“Not many people have asked if I’m OK,” says Meghan in interview

Prince Harry says the press is the “worst reminder” of the death of his mother, Princess Diana. He opened up about his ongoing conflicts with the press and the pressures of growing up in the spotlight in an interview for ITV’s upcoming documentary, “Harry & Meghan: An African Journey.” 

The Duke of Sussex revealed to ITV’s Tom Bradby that his grief over his mother’s death is still “a wound that festers.”

“I think being part of this family — in this role, in this job — every single time I see a camera, every single time I hear a click, every single time I see a flash, it takes me straight back,” said Harry, who was 12 years old when his mother died in 1997. “In that respect, it’s the worst reminder of her life as opposed to the best.” 

Reflecting on his recent trip with his wife Meghan to Africa, Harry said that his actions are a constant reminder of his mother. 

During the trip, Harry emotionally retraced Diana’s footsteps. He walked through a former minefield in Angola that Diana famously visited just months before she died in a car crash in Paris attempting to escape the paparazzi. 

“Being here now, 22 years later, trying to finish what she started will be incredibly emotional,” Harry said of his trip. “But, everything that I do reminds me of her. But as I said — with the role, with the job, and sort of the pressures that come with that — I get reminded of the bad stuff.”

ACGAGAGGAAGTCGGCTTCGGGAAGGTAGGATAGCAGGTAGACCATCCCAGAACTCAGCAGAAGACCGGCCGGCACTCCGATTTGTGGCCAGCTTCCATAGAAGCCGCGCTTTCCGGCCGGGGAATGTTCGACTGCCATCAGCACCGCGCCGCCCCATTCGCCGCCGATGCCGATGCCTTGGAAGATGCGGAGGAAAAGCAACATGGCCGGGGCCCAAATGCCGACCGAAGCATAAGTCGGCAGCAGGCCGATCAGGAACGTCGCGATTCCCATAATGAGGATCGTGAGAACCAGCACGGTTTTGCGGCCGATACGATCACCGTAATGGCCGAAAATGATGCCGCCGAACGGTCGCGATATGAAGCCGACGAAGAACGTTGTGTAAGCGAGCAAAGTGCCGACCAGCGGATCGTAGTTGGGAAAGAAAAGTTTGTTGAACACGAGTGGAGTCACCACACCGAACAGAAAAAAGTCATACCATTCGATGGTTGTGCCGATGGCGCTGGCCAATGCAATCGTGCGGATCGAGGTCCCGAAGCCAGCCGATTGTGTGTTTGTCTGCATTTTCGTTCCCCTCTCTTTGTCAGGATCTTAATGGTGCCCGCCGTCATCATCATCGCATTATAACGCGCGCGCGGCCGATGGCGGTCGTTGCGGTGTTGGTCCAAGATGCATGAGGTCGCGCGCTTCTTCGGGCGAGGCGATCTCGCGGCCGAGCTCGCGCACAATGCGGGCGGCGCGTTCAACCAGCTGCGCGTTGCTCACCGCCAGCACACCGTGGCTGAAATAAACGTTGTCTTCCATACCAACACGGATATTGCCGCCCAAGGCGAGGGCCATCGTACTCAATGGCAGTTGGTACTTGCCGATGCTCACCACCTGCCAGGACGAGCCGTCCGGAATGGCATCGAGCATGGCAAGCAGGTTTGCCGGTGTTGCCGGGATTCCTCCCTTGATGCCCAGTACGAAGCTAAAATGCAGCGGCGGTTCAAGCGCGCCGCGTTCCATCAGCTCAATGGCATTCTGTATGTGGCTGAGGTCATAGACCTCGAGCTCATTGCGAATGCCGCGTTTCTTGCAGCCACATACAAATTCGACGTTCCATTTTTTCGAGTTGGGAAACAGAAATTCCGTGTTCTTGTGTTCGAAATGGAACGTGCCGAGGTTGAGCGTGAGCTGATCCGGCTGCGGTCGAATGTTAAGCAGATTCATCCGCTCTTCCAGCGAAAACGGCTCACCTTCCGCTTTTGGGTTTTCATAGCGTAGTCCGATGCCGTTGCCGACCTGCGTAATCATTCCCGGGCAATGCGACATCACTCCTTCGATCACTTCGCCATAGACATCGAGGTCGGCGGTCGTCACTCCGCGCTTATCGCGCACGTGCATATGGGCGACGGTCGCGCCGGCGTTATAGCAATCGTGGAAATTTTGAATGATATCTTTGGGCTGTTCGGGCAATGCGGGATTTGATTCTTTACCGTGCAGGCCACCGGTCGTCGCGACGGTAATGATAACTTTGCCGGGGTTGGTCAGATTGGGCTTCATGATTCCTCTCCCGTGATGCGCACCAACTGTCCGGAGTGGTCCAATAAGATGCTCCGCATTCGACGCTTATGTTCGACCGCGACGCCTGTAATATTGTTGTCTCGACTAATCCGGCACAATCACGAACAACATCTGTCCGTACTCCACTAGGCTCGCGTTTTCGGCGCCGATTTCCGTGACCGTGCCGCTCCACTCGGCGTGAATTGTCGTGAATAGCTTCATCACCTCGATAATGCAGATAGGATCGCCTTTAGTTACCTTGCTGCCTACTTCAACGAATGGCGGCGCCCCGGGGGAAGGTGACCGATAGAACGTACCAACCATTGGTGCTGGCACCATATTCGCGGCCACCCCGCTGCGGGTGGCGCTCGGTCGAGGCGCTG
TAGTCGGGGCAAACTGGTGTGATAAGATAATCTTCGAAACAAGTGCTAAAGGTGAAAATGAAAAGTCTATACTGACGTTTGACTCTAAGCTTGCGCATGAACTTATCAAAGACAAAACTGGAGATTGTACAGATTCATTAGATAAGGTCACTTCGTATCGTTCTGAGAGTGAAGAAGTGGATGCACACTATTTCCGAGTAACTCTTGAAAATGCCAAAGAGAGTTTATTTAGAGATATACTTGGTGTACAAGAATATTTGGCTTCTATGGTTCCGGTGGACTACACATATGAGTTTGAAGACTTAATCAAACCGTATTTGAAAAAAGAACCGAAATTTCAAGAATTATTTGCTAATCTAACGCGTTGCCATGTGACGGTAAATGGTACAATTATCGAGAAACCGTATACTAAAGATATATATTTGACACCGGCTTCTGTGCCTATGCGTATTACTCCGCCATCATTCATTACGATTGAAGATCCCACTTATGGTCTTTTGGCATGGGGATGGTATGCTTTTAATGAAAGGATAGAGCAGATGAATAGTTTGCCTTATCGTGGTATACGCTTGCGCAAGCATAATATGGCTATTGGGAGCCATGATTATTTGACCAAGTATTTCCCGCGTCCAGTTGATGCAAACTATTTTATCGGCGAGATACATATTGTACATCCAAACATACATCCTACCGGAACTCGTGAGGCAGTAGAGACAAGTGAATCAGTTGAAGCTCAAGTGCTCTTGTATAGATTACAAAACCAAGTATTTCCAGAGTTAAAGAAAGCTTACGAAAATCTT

The full documentary premieres on Britain’s ITV this Sunday. In it, Bradby also asks Meghan about her struggles with the British press following her marriage to Harry. She said it has been particularly challenging going through pregnancy and motherhood under the scrutiny of the paparazzi.  

“Not many people have asked if I’m OK,” Meghan said.

Earlier this month, the Duchess of Sussex took legal action against the Mail on Sunday tabloid newspaper over what Harry called a “ruthless campaign” to smear Meghan.

“Unfortunately, my wife has become one of the latest victims of a British tabloid press that wages campaigns against individuals with no thought to the consequences — a ruthless campaign that has escalated over the past year, throughout her pregnancy and while raising our newborn son,” Harry wrote in an unprecedented statement.

“My deepest fear is history repeating itself,” he wrote. “I’ve seen what happens when someone I love is commoditized to the point that they are no longer treated or seen as a real person. I lost my mother and now I watch my wife falling victim to the same powerful forces,” he said. 

The lawsuit is being privately funded by the couple. The statement said any monetary damages resulting from the case would be donated to an anti-bullying charity.

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